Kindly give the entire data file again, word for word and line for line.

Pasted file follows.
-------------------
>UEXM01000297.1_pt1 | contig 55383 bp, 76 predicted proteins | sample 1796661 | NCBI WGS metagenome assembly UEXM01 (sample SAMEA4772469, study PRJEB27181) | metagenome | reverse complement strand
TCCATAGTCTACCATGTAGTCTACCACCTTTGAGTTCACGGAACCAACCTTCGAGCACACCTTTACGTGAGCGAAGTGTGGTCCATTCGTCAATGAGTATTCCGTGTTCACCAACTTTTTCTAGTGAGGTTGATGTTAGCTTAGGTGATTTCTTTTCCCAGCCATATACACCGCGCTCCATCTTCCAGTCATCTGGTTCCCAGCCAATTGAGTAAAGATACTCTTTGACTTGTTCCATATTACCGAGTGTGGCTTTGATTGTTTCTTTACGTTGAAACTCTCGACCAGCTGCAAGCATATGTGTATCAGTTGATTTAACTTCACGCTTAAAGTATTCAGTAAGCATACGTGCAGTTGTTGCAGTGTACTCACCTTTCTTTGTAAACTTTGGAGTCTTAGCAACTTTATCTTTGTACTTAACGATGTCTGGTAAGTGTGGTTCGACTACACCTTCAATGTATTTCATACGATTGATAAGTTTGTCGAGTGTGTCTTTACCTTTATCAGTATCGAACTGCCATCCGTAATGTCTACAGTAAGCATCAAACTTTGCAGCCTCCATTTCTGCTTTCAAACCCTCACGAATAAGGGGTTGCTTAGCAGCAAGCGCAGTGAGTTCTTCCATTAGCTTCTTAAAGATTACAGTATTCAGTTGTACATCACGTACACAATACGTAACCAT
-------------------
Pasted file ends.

>UEXM01000297.1_pt1 | contig 55383 bp, 76 predicted proteins | sample 1796661 | NCBI WGS metagenome assembly UEXM01 (sample SAMEA4772469, study PRJEB27181) | metagenome | reverse complement strand
TCCATAGTCTACCATGTAGTCTACCACCTTTGAGTTCACGGAACCAACCTTCGAGCACACCTTTACGTGAGCGAAGTGTGGTCCATTCGTCAATGAGTATTCCGTGTTCACCAACTTTTTCTAGTGAGGTTGATGTTAGCTTAGGTGATTTCTTTTCCCAGCCATATACACCGCGCTCCATCTTCCAGTCATCTGGTTCCCAGCCAATTGAGTAAAGATACTCTTTGACTTGTTCCATATTACCGAGTGTGGCTTTGATTGTTTCTTTACGTTGAAACTCTCGACCAGCTGCAAGCATATGTGTATCAGTTGATTTAACTTCACGCTTAAAGTATTCAGTAAGCATACGTGCAGTTGTTGCAGTGTACTCACCTTTCTTTGTAAACTTTGGAGTCTTAGCAACTTTATCTTTGTACTTAACGATGTCTGGTAAGTGTGGTTCGACTACACCTTCAATGTATTTCATACGATTGATAAGTTTGTCGAGTGTGTCTTTACCTTTATCAGTATCGAACTGCCATCCGTAATGTCTACAGTAAGCATCAAACTTTGCAGCCTCCATTTCTGCTTTCAAACCCTCACGAATAAGGGGTTGCTTAGCAGCAAGCGCAGTGAGTTCTTCCATTAGCTTCTTAAAGATTACAGTATTCAGTTGTACATCACGTACACAATACGTAACCAT